Cheney Unplugged

Cheney Face The Nation AP

Vice President Dick Cheney, the Bush administration's energy-policy coordinator, wants the Navy to pay the escalating electricity bill for his home on the grounds of the Naval Observatory.

And by a party-line 33-29 vote, the Republican-controlled House Appropriations Committee voted Tuesday to let the Navy — and not Cheney's office — pay the monthly energy charges.

The request, a $186,000 item in a spending bill, was denounced by Democrats, who said it would create a double standard.

"I think it shows a staggering insensitivity to hardships facing working families today," Democratic Party chairman Terry McAuliffe told CBS News White House Correspondent Peter Maer.

Republicans defended the shift as the continuation of a move that began when Democrat Al Gore was vice president to have the Navy shoulder more of the residence's utility costs. And they said that since Cheney has been vice president, the electric bill there has dropped by 30 percent.

"Now, who is it who's practicing conservation, Dick Cheney or Al Gore?" asked Rep. Ernest Istook, R-Okla., chief author of the spending bills that covers the president's and vice president's expenses.

Whatever portion of the electric bill is not paid by the Navy is paid from the vice president's official budget — not out of his own pocket.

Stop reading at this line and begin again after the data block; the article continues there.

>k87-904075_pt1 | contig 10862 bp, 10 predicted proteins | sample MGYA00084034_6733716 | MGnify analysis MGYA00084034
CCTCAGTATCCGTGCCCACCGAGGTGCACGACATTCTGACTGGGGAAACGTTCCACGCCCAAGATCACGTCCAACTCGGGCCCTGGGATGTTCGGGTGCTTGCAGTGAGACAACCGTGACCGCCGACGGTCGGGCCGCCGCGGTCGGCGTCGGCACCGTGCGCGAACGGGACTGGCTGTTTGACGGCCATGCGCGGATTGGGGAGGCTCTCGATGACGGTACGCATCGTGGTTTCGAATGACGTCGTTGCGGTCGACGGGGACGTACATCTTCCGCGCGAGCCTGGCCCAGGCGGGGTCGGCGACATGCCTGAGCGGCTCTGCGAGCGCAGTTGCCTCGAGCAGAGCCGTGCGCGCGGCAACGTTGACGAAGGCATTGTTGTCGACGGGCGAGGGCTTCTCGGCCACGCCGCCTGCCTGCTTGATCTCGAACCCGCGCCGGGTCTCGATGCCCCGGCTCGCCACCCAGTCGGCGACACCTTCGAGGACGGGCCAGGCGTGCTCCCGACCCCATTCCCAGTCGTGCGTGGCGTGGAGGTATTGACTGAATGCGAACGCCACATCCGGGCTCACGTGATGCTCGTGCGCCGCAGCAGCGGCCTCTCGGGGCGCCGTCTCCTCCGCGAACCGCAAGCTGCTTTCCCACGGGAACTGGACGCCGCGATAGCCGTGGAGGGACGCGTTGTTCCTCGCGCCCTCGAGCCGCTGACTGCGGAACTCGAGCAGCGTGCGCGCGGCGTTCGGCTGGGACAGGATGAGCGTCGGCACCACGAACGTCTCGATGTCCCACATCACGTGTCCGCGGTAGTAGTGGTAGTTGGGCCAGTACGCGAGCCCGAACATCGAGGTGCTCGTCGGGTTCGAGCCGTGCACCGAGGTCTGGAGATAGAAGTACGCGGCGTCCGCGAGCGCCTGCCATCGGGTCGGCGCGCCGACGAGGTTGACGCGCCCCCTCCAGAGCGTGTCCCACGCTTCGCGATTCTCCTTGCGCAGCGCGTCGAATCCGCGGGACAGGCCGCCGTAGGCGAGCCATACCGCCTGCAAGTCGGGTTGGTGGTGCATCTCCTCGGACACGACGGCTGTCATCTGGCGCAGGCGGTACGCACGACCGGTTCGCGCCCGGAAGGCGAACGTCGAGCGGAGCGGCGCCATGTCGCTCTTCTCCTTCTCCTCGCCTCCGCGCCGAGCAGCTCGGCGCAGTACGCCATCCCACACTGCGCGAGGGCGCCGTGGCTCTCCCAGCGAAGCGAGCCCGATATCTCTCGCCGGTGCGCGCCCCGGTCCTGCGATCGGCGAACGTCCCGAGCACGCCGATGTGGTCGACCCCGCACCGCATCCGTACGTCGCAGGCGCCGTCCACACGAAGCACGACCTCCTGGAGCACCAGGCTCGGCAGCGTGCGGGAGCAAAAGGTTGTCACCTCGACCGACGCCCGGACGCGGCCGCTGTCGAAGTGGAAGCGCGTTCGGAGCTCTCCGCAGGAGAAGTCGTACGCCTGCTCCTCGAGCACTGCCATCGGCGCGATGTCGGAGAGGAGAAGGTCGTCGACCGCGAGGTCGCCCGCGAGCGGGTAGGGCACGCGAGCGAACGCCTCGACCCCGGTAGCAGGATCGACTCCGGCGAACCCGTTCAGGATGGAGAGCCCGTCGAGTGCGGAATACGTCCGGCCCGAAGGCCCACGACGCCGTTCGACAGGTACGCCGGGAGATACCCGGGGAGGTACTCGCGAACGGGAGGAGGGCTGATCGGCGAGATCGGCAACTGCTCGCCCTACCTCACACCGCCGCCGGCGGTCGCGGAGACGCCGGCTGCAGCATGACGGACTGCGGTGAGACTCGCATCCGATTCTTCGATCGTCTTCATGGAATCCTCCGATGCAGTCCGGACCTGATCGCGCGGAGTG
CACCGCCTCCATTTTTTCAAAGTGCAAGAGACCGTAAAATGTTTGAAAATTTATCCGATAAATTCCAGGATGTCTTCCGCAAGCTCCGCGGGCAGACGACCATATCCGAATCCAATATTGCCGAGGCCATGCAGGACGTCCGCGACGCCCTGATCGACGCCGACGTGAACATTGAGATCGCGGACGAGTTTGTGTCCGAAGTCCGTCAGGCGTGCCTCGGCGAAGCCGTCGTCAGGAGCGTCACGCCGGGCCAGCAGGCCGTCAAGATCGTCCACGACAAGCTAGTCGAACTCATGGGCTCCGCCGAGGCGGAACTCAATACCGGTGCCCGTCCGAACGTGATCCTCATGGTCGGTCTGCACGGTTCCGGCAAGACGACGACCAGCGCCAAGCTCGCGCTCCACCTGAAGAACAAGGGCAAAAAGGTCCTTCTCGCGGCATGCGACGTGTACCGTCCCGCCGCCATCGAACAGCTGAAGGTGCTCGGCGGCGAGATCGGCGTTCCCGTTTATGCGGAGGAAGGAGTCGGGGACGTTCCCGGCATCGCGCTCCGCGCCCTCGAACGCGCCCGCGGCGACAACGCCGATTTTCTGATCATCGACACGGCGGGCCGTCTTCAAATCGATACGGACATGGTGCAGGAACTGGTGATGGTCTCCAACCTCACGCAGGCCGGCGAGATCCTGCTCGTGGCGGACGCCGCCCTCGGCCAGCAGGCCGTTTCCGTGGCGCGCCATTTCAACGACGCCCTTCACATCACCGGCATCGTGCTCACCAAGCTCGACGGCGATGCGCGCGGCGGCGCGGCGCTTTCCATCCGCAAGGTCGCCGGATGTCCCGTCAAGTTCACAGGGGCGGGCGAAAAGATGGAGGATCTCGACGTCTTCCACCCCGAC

"It costs the taxpayers the same amount of money" either way, Istook said.

Still, Democrats complained that Cheney, whom President Bush picked to lead the administration's energy policy efforts, should have to adjust his budget for growing electricity costs like millions of other Americans.

"The vice president is going to be insulated from the impact of energy prices that will fall on all other Americans," said Rep. David Obey, D-Wis., whose amendment to strip the money from the bill was defeated.

The Bush administration scrambled to defend the $186,000 request, first reported in The New York Times.

"This is nothing new. This is something Al Gore did," White House spokesman Ari Fleischer said.

Istook called reports of the shift "an outrageous bit of partisanship" and "advocacy masquerading as journalism."

Last year, Congress appropriated $42,600 from the vice president's budget to pay for electricity at the 33-room mansion, leaving the Navy responsible for the remaining $93,900.

This year, however, the Bush administration would like the Navy to pick up the entire tab.

The electric bills at the vice presidential residence have soared since a meter was installed in 1998.

"The ball was started on transferring the residence's utilities to the Navy's budget at least two years ago," said Juleanna Glover Weiss, a spokeswoman for Cheney. "This is not something we came forward with."

She said the Cheneys are trying to conserve energy to keep the electric bills down, but that has been difficult because of the drain from various security systems and a large, energy-inefficient air conditioner installed in 199.

Furthermore, said Fleischer, the $186,000 estimate for the year was determined by taking the expenses for the first six months of fiscal 2001, which began Oct. 1, when Gore was still vice president, and multiplying it by two.



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  • CBSNews.com staff CBSNews.com staff

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